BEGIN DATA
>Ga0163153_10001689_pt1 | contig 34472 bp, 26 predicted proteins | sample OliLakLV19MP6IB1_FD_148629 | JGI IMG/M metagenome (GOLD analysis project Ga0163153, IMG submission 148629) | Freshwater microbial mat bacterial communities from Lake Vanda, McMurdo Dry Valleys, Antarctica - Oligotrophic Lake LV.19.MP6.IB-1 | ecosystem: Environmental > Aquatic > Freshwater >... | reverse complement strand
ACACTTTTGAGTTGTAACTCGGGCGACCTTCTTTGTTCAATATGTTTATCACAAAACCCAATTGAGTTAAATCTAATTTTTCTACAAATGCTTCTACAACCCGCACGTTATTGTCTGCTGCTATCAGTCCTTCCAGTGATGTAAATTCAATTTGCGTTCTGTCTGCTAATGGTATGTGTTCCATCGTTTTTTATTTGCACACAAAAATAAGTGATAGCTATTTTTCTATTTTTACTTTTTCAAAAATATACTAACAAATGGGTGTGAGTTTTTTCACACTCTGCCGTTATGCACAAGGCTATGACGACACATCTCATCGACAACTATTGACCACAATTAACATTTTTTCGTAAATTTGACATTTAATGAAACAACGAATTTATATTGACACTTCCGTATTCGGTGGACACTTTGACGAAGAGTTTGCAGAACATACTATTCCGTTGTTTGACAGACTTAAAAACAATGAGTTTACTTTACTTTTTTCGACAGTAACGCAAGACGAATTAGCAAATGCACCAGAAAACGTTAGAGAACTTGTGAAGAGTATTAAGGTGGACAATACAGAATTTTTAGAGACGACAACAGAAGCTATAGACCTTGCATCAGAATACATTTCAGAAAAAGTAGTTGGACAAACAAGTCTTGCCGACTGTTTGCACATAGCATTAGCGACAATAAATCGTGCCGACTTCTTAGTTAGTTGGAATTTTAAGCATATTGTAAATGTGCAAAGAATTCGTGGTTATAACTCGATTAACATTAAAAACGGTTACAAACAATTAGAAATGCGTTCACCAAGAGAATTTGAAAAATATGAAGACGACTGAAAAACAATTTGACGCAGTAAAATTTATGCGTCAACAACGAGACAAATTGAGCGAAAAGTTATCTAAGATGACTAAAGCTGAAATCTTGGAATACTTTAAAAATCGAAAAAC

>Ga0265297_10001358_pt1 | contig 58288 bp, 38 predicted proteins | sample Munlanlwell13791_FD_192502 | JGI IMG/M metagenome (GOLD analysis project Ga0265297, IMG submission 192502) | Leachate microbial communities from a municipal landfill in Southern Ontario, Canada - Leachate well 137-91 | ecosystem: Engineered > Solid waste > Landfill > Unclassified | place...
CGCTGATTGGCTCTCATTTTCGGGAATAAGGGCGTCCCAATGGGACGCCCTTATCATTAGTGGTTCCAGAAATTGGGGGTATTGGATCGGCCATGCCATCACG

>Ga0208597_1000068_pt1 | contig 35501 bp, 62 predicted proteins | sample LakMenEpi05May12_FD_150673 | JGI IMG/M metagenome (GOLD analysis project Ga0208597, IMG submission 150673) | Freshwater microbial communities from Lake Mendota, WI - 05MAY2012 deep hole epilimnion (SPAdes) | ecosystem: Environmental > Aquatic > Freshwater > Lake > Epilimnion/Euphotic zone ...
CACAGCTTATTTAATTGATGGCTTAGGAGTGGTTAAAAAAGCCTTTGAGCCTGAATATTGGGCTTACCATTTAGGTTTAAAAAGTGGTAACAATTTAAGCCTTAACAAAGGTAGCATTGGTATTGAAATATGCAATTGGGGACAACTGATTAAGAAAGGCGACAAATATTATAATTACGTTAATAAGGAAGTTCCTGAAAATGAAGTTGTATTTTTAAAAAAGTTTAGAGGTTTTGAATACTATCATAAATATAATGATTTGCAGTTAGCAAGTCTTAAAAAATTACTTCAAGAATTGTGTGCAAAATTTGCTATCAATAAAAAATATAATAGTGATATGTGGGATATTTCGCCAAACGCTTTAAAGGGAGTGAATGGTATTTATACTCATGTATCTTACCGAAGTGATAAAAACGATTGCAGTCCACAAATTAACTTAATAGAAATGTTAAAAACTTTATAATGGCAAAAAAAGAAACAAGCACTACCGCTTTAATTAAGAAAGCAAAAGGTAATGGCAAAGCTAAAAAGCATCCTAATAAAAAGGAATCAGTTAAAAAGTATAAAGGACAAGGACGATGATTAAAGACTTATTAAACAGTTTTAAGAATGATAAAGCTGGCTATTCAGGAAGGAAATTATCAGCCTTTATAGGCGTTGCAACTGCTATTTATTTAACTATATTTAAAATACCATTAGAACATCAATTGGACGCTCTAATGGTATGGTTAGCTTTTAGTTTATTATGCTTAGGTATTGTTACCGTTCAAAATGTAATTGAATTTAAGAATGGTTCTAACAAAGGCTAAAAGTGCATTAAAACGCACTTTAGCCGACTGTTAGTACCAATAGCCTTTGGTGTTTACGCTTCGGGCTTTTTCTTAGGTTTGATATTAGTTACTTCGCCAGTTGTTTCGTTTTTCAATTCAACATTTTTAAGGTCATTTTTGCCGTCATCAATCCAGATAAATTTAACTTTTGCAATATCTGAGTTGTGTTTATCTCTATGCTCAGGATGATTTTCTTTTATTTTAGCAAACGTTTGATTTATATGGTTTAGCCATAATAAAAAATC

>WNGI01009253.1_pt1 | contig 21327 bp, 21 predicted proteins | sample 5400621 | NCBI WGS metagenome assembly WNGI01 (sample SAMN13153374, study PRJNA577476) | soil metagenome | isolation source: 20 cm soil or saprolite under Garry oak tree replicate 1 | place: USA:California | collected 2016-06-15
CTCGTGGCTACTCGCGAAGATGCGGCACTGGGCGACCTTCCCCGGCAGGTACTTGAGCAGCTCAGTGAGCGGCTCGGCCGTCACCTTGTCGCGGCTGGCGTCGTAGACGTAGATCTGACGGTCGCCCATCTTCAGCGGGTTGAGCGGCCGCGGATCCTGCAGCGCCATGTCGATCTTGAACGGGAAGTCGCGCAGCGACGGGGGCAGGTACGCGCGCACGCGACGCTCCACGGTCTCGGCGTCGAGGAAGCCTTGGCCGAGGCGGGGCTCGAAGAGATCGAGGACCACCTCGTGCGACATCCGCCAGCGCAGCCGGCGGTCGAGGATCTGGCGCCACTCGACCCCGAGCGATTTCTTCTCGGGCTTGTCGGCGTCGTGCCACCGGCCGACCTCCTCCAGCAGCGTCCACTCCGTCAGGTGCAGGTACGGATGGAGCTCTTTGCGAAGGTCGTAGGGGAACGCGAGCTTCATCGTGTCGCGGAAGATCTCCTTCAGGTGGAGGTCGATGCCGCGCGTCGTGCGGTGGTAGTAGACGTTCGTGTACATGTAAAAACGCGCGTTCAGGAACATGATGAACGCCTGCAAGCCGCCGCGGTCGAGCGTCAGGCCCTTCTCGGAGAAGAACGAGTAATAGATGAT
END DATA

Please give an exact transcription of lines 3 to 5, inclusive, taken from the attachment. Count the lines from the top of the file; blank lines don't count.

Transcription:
>Ga0265297_10001358_pt1 | contig 58288 bp, 38 predicted proteins | sample Munlanlwell13791_FD_192502 | JGI IMG/M metagenome (GOLD analysis project Ga0265297, IMG submission 192502) | Leachate microbial communities from a municipal landfill in Southern Ontario, Canada - Leachate well 137-91 | ecosystem: Engineered > Solid waste > Landfill > Unclassified | place...
CGCTGATTGGCTCTCATTTTCGGGAATAAGGGCGTCCCAATGGGACGCCCTTATCATTAGTGGTTCCAGAAATTGGGGGTATTGGATCGGCCATGCCATCACG

>Ga0208597_1000068_pt1 | contig 35501 bp, 62 predicted proteins | sample LakMenEpi05May12_FD_150673 | JGI IMG/M metagenome (GOLD analysis project Ga0208597, IMG submission 150673) | Freshwater microbial communities from Lake Mendota, WI - 05MAY2012 deep hole epilimnion (SPAdes) | ecosystem: Environmental > Aquatic > Freshwater > Lake > Epilimnion/Euphotic zone ...